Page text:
Maryland's global hospital budgeting saves millions, reduces readmissions

Maryland has always been an outlier in how it pays hospitals. But state officials recently tried a new approach toward cost-containment, and it appears to be working, according to NPR.

The concept is called global budgeting--hospitals receive a fixed payment from the state for all the patients they care for in a year, according to the article. If there are cost overruns, the hospitals are responsible for making up the shortfall. If there is a surplus, the hospitals get to keep it. This provides incentives to hospitals to treat patients as efficiently as possible and strive to avoid readmissions.

The program has been a success to date since it went statewide at the start of last year as part of a demonstration project with the Centers for Medicare & Medicaid Services (CMS), NPR reports. Citing data from the Maryland Hospital Association, NPR said that costs were cut by $100 million in the first year, and that readmissions were down more than the nationwide average. And, according to CMS, the program is expected to reach its five-year target of cutting costs by $330 million.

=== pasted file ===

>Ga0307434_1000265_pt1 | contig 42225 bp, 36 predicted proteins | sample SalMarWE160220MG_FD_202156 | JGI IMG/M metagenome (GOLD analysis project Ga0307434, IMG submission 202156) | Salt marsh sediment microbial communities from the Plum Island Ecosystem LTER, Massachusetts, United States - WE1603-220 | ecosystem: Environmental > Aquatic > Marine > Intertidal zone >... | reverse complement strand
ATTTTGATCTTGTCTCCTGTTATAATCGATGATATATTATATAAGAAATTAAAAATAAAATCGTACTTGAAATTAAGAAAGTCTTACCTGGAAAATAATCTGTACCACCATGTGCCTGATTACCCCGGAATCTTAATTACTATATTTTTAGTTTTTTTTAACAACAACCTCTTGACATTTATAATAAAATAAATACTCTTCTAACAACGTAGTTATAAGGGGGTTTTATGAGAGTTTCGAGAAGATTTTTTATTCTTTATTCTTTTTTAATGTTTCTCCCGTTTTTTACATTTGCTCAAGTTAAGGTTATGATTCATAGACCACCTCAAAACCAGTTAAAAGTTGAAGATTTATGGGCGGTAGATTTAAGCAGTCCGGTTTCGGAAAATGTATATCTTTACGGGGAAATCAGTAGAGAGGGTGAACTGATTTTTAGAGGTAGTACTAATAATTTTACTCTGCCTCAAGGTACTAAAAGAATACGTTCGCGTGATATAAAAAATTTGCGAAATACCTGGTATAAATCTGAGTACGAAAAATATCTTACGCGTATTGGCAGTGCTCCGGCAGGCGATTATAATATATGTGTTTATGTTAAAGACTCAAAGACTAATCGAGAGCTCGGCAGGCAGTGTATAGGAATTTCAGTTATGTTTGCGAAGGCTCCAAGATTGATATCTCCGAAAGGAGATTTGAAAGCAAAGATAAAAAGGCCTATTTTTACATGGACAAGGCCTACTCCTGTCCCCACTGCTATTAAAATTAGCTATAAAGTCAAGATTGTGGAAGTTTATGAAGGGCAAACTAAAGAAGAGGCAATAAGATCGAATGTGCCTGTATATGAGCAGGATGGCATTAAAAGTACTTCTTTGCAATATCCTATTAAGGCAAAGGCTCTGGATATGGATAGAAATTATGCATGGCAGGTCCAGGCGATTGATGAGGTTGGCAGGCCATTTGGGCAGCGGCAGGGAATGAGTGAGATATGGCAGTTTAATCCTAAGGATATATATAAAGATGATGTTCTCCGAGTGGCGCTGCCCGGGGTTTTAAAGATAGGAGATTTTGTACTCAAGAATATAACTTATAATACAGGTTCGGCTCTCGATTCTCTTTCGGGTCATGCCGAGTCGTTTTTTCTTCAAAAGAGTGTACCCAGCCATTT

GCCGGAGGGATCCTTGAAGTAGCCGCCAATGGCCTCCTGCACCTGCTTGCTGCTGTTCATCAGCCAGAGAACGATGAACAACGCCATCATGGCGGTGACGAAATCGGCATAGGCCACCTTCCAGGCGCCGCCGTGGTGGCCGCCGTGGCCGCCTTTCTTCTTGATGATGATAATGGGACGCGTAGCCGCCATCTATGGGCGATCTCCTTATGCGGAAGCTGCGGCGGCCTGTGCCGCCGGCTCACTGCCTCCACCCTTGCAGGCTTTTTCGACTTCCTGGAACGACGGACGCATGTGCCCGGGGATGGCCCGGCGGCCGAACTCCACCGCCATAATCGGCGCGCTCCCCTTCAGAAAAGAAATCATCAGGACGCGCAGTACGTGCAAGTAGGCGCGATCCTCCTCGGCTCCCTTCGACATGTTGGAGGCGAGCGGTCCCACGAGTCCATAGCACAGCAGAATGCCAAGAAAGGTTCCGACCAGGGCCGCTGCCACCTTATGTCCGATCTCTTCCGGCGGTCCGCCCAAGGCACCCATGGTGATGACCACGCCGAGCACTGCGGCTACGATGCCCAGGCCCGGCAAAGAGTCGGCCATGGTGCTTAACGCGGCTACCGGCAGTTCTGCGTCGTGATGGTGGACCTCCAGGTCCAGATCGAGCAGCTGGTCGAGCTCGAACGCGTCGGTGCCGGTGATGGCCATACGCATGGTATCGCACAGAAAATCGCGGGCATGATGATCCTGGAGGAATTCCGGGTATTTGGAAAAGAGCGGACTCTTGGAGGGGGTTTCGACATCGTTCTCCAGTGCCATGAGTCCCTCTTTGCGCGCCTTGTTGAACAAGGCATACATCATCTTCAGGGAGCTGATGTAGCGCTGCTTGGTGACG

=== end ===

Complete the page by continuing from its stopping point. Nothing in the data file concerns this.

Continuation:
Data released by Maryland earlier this year has been impressive: Readmissions were cut by 4 percent last year, while there were zero central-line associated bloodstream infections per month for 90 percent of providers in the program. In the previous rural hospital pilot, some providers saw their readmissions drop as much as 15 percent, while their bottom lines increased.

Joshua Sharfstein, M.D., Maryland's Secretary of Health and Mental Hygiene, helped initiate the program prior to leaving his post. Sharfstein said global budgeting is a way for hospitals to fiscally survive while treating fewer patients.

"To a certain extent in the United States of America, a healthier community may mean a financial problem for the hospital, but no longer is that the case in Maryland. And that creates a great opportunity for public health," Sharfstein told NPR.

To learn more:
- read the NPR article